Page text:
In separate but related research, his lab has discovered an Alzheimer's drug candidate called J147 that also removes beta-amyloid from nerve cells and reduces the inflammatory response of nerve cells and the brain. It is the J147 study that has led scientists to discover that endocannabinoids are involved in the elimination of beta-amyloid and the reduction of inflammation.
"Today's results provide a better understanding of the complex effects of cannabis on the brain. Although this may have therapeutic potential in some situations, it is important to better understand the negative aspects as well, especially for pregnant women, adolescents and chronic users. "
Here is a list of the Society for Neuroscience describing some of the findings of different research:
- Antenatal exposure to THC in rats has long-lasting effects on brain metabolites, making the animal more vulnerable to stress later in life (Robert Schwarcz, 609.12 summary).
- Rats exposed to synthetic compounds similar to THC during fetal development show an alteration in the formation of neural circuits involved in adolescent learning and memory (Priyanka Das Pinky, abstract 424.17).
- The consumption of cannabinoids by adolescent rats stimulates the activity of brain pathways responsible for habit formation (José Fuentealba Evans, 602.07 summary - survey ).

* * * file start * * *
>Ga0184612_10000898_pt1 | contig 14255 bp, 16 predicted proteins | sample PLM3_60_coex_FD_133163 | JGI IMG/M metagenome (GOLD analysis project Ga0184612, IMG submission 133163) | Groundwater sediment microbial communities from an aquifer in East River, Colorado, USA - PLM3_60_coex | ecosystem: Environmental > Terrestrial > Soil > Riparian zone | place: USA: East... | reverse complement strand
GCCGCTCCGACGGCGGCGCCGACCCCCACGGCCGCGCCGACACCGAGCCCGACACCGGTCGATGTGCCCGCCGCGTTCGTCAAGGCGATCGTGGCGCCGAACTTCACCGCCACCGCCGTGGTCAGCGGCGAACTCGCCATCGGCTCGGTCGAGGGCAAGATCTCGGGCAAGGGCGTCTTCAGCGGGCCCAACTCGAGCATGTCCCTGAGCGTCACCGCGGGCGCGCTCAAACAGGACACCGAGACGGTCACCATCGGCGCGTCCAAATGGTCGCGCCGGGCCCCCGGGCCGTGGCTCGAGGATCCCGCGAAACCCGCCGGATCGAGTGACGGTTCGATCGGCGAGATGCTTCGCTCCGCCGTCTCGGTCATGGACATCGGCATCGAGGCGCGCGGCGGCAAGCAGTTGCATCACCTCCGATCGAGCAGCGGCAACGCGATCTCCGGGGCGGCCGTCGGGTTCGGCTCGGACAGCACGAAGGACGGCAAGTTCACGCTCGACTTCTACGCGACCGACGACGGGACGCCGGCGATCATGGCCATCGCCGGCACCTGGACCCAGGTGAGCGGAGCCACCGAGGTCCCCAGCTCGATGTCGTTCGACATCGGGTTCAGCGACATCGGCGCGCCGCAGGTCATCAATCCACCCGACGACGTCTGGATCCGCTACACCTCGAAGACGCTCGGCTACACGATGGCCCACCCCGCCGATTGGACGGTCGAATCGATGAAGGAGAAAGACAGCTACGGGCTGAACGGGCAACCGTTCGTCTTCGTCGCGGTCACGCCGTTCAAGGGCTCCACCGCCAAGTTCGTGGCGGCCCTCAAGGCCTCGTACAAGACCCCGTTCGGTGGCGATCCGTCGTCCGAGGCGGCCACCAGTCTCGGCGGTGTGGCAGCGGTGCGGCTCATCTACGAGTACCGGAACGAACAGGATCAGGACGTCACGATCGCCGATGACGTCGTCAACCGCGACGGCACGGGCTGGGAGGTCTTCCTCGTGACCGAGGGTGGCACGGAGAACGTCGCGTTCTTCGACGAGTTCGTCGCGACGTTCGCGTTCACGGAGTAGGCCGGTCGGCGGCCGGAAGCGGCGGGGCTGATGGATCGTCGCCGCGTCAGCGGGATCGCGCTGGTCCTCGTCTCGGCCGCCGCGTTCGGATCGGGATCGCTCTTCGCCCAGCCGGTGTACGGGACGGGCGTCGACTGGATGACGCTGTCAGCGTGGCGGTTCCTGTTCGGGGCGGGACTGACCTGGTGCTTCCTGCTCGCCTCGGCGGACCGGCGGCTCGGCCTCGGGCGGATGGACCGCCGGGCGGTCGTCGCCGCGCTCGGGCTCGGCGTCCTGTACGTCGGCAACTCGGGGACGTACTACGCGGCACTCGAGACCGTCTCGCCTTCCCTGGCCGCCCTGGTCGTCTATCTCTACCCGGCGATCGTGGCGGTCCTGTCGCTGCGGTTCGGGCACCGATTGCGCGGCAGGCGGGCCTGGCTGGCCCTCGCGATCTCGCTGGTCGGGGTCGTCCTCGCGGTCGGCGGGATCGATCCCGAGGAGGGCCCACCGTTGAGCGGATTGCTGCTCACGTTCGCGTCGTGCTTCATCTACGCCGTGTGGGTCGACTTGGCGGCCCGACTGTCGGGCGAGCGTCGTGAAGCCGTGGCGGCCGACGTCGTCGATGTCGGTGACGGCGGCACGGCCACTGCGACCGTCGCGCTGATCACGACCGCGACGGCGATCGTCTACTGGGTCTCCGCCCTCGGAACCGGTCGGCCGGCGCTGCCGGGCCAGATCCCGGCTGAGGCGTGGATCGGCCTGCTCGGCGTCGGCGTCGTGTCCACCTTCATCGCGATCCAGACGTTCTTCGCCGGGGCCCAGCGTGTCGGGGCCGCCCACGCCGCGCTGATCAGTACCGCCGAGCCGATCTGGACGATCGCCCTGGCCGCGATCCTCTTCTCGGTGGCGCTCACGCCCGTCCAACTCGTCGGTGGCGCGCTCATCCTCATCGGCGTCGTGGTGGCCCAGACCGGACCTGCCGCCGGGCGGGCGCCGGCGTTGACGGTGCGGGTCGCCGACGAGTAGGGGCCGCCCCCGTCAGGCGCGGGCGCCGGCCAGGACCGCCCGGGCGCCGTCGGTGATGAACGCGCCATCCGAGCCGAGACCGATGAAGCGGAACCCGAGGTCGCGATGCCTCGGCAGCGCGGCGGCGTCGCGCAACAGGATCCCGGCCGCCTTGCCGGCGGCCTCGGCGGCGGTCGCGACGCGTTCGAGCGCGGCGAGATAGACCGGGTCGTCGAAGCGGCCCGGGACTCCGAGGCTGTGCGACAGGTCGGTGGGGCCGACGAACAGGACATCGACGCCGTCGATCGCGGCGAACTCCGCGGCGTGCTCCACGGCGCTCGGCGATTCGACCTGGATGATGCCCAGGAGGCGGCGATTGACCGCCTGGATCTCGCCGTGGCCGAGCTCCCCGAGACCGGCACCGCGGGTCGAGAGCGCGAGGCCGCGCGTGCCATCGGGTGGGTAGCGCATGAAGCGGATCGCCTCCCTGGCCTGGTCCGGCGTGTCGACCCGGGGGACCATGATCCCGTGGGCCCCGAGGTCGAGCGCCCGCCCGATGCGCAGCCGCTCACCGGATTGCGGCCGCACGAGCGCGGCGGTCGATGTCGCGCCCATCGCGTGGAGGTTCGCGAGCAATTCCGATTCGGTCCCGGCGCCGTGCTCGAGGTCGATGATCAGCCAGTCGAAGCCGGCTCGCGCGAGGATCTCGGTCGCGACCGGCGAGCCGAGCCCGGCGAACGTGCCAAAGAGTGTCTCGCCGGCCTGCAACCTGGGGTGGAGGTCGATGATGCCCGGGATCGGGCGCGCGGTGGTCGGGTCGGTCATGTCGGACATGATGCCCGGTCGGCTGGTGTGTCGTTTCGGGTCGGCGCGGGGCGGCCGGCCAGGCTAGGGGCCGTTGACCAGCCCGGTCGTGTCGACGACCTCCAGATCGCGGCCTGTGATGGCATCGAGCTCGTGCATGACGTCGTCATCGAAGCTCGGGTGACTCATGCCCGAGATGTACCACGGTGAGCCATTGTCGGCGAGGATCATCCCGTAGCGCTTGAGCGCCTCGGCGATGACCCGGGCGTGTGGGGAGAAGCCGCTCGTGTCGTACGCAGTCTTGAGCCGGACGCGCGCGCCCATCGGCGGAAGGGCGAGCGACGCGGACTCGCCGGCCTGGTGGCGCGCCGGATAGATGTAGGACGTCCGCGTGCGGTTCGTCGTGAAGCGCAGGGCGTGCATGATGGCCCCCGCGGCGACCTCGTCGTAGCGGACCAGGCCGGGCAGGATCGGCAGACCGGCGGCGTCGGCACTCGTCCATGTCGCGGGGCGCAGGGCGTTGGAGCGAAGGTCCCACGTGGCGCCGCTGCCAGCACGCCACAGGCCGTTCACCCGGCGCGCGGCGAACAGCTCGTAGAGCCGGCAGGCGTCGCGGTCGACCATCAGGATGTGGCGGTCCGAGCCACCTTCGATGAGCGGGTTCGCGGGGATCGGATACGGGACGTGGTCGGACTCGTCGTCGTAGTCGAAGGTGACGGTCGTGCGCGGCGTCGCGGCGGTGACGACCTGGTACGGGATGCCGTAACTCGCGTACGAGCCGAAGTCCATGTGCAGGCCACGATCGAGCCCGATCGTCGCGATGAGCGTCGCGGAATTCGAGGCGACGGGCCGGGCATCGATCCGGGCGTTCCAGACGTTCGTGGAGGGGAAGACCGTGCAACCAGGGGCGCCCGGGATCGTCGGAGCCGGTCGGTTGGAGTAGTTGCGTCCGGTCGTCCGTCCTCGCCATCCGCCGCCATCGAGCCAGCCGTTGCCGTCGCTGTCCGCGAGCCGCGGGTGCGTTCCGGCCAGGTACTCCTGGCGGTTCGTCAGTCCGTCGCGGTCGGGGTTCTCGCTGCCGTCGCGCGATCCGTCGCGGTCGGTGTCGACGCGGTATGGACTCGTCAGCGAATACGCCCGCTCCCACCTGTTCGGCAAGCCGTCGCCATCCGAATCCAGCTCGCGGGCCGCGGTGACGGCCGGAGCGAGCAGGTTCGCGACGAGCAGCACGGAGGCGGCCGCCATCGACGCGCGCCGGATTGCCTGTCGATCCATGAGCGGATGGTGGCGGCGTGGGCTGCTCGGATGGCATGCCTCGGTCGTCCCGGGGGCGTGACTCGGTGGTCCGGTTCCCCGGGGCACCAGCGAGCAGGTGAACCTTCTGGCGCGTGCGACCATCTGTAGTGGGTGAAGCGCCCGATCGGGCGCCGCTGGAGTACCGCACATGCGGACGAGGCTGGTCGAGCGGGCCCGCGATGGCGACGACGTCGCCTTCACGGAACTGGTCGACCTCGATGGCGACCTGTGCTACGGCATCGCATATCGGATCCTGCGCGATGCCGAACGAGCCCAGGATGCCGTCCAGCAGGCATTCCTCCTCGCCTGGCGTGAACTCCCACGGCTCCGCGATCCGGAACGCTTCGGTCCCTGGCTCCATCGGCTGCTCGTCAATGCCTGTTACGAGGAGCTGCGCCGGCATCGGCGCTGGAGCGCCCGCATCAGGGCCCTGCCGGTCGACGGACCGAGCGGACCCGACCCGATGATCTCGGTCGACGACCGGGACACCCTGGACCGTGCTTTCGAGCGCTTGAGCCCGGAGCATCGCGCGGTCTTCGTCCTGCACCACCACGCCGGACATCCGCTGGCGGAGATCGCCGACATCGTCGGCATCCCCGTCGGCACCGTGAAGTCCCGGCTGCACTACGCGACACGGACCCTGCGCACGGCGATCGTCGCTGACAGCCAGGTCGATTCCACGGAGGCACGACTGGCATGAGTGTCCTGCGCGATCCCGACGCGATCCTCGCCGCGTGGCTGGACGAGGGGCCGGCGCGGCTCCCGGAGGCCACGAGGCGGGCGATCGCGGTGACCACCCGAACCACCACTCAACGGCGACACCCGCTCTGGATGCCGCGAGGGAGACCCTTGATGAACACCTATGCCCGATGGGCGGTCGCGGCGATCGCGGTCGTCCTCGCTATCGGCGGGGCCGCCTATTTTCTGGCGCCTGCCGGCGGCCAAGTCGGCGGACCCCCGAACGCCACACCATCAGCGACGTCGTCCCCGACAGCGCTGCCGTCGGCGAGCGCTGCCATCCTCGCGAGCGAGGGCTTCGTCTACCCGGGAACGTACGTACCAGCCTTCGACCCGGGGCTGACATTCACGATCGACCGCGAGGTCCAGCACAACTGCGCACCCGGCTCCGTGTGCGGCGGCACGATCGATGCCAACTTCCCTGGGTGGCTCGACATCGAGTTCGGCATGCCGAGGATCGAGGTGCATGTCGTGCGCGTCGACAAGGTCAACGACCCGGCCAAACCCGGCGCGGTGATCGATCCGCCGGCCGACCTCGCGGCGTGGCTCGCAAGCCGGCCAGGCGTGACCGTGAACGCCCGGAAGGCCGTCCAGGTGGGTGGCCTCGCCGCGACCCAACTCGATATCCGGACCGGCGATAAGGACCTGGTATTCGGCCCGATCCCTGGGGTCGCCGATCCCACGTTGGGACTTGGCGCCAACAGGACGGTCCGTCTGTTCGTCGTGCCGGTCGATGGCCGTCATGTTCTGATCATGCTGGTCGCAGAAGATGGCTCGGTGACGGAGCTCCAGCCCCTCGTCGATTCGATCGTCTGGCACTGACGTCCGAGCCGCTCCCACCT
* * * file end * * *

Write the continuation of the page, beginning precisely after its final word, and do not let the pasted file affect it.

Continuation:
- In adolescent rats, cannabinoids can disrupt the development of a network of important proteins to balance excitatory and inhibitory activity in a region of the brain involved in decision-making, planning, and self-control (Eliza Jacobs-Brichford , abstract 645.09 - abstract abstract ).
- Long-term use of cannabinoids modifies the metabolism and connectivity of brain regions involved in learning and memory in adult mice (Ana M. Sebastião, abstract 778.08 - study ).
- Treatment of mice with Alzheimer's disease with the psychoactive compound in marijuana improves memory and reduces neuronal loss, suggesting a possible treatment for human disease (Yvonne Bouter, abstract 467.14 - study summary ).
- Preliminary laboratory studies conducted at Salk Institute show that THC reduces beta-amyloid proteins in human neurons.
THC reduces the progression of toxic clusters of beta-amyloid proteins
The progression of Alzheimer's disease is based on toxic clusters of beta-amyloid proteins in the brain. THC has been shown to promote the cellular elimination of this toxic Alzheimer's protein from the brain. These results corroborate the ongoing evidence of the protective effects of cannabinoids, including THC, on patients with neurodegenerative disease.
Activation of endocannabinoids
Receptors are the "switches" of brain cells. These switches (receptors) can be activated by endocannabinoids, a class of lipid molecules made by the body that are used for intercellular signaling in the brain. One molecule of THC resembles endocannabinoids in that it can activate the same receptors. Endocannabinoids are naturally produced in the body through physical exercise. Some studies have even shown thatphysical exercise could also slow the progression of Alzheimer's disease. Moving slightly away from the subject, another study found that exercise also had a beneficial effect on intestinal bacteria.
Scientists stress that the findings of this study alone are not enough to prove that cannabis is a preventative measure or cure for Alzheimer's disease. The use of THC-like compounds as a therapy should still be the subject of clinical trials. However, the chances are good!